What is bottom-up investing?
Bottom-up investing is an approach to investing that focuses on analyzing individual stocks and minimizes the importance of macroeconomic cycles and market cycles. In bottom-up investing, the investor focuses his attention on a specific business and its fundamentals, rather than on the industry in which that business operates or the economy as a whole. This approach assumes that individual businesses can be successful even in an industry that is underperforming, at least on a relative basis.
Bottom-up investing forces investors to consider microeconomic factors first and foremost. These factors include the overall financial health of a business, analysis of financial statements, products and services offered, supply and demand, and other individual indicators of business performance over time. For example, a company’s unique marketing strategy or organizational structure can be a leading indicator that prompts a bottom-up investor to invest. Alternatively, accounting irregularities on the financial statements of a particular business can indicate problems for a business in an otherwise booming industrial sector.
Key points to remember
- Bottom-up investing is an approach to investing that focuses on analyzing individual stocks and minimizes the importance of macroeconomic cycles and market cycles.
- In bottom-up investing, the investor focuses his attention on a specific company and its fundamentals, rather than on a top-down investment that is primarily concerned with industry groups or the economy in general.
- The bottom-up approach assumes that individual businesses can be successful even in an industry that is underperforming, at least on a relative basis.
How bottom-up investing works
The bottom-up approach is the opposite of top-down investing, which is a strategy that first takes macroeconomic factors into account when making an investment decision. Rather, top-down investors look at the overall performance of the economy and then look for sectors that are performing well, investing in the best opportunities within that sector. Conversely, making good decisions based on a bottom-up investment strategy involves choosing a company and giving it a thorough review before investing. This includes becoming familiar with the company’s public research reports.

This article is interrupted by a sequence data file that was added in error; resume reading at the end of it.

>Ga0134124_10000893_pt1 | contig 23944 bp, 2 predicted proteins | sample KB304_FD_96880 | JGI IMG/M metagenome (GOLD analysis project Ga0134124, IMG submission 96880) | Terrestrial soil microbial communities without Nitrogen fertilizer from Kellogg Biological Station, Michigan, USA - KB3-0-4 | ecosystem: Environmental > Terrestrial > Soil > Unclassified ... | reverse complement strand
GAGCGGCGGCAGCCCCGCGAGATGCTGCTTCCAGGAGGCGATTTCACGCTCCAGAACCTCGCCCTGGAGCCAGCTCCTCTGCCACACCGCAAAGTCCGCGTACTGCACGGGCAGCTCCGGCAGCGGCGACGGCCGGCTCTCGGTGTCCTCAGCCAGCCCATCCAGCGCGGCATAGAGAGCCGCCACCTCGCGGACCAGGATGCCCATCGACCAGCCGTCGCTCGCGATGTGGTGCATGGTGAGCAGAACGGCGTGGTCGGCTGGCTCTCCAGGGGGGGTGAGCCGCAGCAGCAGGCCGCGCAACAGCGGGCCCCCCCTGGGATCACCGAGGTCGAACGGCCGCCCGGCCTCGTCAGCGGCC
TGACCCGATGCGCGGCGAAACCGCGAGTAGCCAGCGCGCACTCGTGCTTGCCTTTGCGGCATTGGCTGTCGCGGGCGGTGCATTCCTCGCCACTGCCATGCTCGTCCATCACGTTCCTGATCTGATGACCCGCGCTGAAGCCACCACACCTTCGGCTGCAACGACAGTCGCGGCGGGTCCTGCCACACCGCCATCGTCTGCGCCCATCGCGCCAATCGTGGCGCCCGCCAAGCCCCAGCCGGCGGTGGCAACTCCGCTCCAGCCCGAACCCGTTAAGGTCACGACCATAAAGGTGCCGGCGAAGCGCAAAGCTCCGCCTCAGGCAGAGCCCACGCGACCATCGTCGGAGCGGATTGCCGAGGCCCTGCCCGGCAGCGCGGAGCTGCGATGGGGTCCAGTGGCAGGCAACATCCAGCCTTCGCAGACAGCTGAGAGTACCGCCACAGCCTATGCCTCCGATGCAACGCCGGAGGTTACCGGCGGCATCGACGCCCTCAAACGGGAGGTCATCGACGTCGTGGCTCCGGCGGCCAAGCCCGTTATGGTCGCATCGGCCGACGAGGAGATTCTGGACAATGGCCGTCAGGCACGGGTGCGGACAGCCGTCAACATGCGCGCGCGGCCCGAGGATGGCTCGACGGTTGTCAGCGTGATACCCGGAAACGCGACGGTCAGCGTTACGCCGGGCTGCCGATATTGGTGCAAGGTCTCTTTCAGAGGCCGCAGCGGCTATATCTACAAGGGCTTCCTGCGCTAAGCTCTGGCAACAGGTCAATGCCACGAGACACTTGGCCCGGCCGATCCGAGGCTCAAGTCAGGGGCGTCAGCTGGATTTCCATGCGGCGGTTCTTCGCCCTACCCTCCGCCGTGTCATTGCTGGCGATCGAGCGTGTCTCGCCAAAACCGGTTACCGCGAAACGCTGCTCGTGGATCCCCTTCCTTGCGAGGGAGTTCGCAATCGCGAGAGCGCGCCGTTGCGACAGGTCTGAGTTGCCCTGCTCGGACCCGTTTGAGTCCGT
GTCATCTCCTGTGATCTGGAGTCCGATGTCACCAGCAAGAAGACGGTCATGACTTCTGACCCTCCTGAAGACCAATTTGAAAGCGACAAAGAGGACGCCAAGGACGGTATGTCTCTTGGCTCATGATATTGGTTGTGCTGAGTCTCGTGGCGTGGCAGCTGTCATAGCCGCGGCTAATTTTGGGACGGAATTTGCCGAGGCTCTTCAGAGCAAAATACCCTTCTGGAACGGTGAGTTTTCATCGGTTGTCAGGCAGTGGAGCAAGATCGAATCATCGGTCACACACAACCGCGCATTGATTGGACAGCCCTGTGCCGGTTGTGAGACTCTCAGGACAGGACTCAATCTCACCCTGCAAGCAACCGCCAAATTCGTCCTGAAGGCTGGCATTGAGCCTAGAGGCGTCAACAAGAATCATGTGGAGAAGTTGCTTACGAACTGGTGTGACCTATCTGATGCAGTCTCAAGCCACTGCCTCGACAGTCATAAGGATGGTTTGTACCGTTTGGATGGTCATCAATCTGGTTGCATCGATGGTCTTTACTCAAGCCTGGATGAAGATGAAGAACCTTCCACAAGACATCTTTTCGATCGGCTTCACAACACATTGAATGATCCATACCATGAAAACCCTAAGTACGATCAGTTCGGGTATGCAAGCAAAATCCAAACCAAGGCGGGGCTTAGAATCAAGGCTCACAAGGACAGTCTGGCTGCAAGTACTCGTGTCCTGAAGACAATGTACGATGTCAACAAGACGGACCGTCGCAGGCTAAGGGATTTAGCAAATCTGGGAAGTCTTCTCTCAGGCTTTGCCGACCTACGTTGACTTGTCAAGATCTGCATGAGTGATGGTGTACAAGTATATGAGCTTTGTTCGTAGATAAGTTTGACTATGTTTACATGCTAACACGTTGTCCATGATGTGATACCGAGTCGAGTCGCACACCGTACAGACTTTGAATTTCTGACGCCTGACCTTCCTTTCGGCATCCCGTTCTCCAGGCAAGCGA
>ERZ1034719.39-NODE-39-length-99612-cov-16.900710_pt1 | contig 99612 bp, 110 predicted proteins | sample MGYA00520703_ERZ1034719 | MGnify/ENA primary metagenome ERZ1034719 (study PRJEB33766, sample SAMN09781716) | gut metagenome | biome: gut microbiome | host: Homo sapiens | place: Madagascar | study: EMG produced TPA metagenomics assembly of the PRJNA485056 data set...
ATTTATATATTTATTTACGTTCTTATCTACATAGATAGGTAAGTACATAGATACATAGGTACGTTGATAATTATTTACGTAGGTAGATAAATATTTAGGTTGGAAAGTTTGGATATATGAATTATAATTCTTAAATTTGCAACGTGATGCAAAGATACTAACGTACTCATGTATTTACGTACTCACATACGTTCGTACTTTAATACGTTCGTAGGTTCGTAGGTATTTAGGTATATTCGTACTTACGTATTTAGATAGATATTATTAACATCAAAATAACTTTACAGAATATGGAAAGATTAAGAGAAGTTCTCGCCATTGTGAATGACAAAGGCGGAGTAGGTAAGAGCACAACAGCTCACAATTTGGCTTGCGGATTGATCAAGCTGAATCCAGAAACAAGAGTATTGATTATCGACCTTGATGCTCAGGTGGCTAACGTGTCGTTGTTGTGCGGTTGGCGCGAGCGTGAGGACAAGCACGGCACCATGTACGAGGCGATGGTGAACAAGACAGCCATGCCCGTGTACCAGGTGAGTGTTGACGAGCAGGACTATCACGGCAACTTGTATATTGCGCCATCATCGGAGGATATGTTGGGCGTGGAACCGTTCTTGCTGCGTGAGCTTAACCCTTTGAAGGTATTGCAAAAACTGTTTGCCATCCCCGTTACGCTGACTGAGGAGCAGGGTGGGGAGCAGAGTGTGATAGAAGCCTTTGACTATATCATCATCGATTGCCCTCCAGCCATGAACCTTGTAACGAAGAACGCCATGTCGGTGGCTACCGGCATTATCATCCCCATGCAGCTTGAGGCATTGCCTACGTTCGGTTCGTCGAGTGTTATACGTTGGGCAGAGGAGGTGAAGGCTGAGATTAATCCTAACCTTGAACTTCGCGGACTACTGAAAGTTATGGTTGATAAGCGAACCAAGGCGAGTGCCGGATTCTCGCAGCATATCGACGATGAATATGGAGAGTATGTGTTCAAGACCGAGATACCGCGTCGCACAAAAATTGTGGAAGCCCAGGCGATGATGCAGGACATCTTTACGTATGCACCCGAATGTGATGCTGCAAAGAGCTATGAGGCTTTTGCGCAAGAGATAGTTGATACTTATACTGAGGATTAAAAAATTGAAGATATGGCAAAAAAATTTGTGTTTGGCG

Most of the time, bottom-up investment does not stop at the individual firm level, although this is the dimension where the analysis begins and where the weight is greatest. The industrial group, the economic sector, the market and the macroeconomic factors are successively integrated into the overall analysis, but starting from the bottom and gradually moving up.
Bottom-up investors are typically those who use long-term buy and hold strategies that rely heavily on fundamental analysis. This is because a bottom-up investment approach gives an investor a deep understanding of a single company and its stocks, giving insight into the long-term growth potential of an investment. Top-down investors, on the other hand, may be more opportunistic in their investment strategy and may seek to enter and exit positions quickly to take advantage of short-term market movements.
Bottom-up investors may be more successful when they invest in a business that they actively use and know in the field. Companies like Facebook, Google, and Tesla are all good examples of this idea, as each has a well-known consumer product that can be used every day. When an investor views a business from a bottom-up perspective, they first understand its intrinsic value from the perspective of its relevance to consumers in the real world.